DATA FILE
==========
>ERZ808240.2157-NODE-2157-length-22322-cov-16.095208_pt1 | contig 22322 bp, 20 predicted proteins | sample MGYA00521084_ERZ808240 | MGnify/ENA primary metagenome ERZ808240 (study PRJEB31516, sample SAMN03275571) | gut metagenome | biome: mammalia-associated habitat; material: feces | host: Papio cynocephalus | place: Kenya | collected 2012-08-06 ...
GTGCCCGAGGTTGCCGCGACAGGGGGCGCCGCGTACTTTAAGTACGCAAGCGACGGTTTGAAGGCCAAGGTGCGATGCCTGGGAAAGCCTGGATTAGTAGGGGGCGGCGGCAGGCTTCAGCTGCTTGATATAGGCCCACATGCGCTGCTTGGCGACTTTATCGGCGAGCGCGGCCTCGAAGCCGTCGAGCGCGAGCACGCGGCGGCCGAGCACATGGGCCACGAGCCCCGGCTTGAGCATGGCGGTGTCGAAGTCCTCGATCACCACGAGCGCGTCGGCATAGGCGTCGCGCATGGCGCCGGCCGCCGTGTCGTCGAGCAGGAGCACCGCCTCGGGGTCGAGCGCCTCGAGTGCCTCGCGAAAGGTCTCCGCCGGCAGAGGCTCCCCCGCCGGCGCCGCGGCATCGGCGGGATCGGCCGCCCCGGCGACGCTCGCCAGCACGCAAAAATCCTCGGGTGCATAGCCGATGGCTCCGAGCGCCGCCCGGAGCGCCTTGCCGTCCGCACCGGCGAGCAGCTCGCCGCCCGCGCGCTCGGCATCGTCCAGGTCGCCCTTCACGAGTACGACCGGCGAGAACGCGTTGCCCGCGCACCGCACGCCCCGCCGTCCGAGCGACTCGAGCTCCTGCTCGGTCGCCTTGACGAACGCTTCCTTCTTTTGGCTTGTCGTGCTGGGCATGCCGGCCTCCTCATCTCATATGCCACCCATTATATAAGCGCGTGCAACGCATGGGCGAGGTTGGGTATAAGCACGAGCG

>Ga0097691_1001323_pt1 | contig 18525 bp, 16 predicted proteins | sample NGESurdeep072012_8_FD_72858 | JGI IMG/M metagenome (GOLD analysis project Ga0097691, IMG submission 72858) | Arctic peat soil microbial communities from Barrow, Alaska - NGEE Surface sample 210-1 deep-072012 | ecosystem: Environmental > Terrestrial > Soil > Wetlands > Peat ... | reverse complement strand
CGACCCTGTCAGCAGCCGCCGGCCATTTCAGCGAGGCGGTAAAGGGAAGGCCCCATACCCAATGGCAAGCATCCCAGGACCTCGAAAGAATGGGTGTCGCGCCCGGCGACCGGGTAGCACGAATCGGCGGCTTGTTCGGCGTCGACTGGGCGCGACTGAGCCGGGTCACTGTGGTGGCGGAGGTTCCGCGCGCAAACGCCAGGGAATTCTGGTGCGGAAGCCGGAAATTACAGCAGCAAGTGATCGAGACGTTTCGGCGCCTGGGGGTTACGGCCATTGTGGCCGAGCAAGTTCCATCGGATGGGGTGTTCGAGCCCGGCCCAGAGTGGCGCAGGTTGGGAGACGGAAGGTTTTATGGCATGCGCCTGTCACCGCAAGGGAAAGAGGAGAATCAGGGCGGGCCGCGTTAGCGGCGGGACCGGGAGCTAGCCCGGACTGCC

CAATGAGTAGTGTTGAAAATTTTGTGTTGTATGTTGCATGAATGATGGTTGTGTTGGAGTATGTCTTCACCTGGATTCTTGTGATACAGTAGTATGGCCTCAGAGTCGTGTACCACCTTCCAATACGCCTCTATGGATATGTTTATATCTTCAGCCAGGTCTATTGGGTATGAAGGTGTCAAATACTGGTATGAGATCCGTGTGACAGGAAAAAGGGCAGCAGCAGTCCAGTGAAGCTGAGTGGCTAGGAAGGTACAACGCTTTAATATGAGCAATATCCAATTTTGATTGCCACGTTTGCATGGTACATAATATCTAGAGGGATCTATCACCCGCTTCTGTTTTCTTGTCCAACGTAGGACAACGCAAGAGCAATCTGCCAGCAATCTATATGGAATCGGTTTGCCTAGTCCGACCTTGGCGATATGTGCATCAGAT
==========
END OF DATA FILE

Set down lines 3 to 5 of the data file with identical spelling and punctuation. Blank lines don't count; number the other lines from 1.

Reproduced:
>Ga0097691_1001323_pt1 | contig 18525 bp, 16 predicted proteins | sample NGESurdeep072012_8_FD_72858 | JGI IMG/M metagenome (GOLD analysis project Ga0097691, IMG submission 72858) | Arctic peat soil microbial communities from Barrow, Alaska - NGEE Surface sample 210-1 deep-072012 | ecosystem: Environmental > Terrestrial > Soil > Wetlands > Peat ... | reverse complement strand
CGACCCTGTCAGCAGCCGCCGGCCATTTCAGCGAGGCGGTAAAGGGAAGGCCCCATACCCAATGGCAAGCATCCCAGGACCTCGAAAGAATGGGTGTCGCGCCCGGCGACCGGGTAGCACGAATCGGCGGCTTGTTCGGCGTCGACTGGGCGCGACTGAGCCGGGTCACTGTGGTGGCGGAGGTTCCGCGCGCAAACGCCAGGGAATTCTGGTGCGGAAGCCGGAAATTACAGCAGCAAGTGATCGAGACGTTTCGGCGCCTGGGGGTTACGGCCATTGTGGCCGAGCAAGTTCCATCGGATGGGGTGTTCGAGCCCGGCCCAGAGTGGCGCAGGTTGGGAGACGGAAGGTTTTATGGCATGCGCCTGTCACCGCAAGGGAAAGAGGAGAATCAGGGCGGGCCGCGTTAGCGGCGGGACCGGGAGCTAGCCCGGACTGCC

CAATGAGTAGTGTTGAAAATTTTGTGTTGTATGTTGCATGAATGATGGTTGTGTTGGAGTATGTCTTCACCTGGATTCTTGTGATACAGTAGTATGGCCTCAGAGTCGTGTACCACCTTCCAATACGCCTCTATGGATATGTTTATATCTTCAGCCAGGTCTATTGGGTATGAAGGTGTCAAATACTGGTATGAGATCCGTGTGACAGGAAAAAGGGCAGCAGCAGTCCAGTGAAGCTGAGTGGCTAGGAAGGTACAACGCTTTAATATGAGCAATATCCAATTTTGATTGCCACGTTTGCATGGTACATAATATCTAGAGGGATCTATCACCCGCTTCTGTTTTCTTGTCCAACGTAGGACAACGCAAGAGCAATCTGCCAGCAATCTATATGGAATCGGTTTGCCTAGTCCGACCTTGGCGATATGTGCATCAGAT